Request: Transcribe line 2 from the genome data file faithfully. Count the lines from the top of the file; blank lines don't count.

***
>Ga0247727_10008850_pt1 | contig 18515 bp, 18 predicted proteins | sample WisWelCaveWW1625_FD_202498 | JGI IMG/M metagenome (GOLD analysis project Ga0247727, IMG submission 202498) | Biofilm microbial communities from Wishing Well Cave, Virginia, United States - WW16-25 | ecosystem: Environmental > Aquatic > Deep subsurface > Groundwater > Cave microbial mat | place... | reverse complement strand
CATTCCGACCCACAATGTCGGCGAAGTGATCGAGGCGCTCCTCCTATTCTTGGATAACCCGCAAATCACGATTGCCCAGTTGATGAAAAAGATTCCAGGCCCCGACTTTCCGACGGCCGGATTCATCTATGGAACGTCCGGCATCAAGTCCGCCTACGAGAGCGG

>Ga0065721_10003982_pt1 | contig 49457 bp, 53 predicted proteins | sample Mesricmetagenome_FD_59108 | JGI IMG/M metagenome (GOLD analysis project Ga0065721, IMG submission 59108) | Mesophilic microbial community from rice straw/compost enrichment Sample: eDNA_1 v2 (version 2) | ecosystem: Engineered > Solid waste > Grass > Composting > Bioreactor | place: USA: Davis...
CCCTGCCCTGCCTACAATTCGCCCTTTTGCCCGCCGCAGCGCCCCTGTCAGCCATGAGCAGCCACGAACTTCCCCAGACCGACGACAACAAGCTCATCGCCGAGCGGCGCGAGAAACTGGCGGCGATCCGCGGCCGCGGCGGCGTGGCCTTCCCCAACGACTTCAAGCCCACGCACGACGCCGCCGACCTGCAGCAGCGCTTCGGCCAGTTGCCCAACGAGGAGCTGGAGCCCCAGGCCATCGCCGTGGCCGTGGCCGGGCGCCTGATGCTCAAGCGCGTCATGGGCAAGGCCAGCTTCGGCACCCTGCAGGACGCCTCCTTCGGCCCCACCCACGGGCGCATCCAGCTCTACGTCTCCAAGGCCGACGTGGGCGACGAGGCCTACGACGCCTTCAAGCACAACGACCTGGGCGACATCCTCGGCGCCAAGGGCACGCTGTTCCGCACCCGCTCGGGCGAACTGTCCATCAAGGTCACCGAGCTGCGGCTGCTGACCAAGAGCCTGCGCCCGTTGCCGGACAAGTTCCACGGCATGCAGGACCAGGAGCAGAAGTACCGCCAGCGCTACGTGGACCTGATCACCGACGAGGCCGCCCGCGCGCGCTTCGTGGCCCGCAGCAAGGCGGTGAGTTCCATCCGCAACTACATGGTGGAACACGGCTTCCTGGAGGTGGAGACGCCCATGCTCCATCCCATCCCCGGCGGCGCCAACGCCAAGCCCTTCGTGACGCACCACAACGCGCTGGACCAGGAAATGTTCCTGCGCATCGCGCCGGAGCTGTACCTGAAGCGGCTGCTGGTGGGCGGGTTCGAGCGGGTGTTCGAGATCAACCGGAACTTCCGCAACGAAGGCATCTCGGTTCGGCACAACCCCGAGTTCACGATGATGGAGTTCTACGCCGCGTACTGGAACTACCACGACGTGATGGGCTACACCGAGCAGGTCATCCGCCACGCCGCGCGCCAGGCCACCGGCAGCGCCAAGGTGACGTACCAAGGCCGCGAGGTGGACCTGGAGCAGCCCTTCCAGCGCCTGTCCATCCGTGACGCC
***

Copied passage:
CATTCCGACCCACAATGTCGGCGAAGTGATCGAGGCGCTCCTCCTATTCTTGGATAACCCGCAAATCACGATTGCCCAGTTGATGAAAAAGATTCCAGGCCCCGACTTTCCGACGGCCGGATTCATCTATGGAACGTCCGGCATCAAGTCCGCCTACGAGAGCGG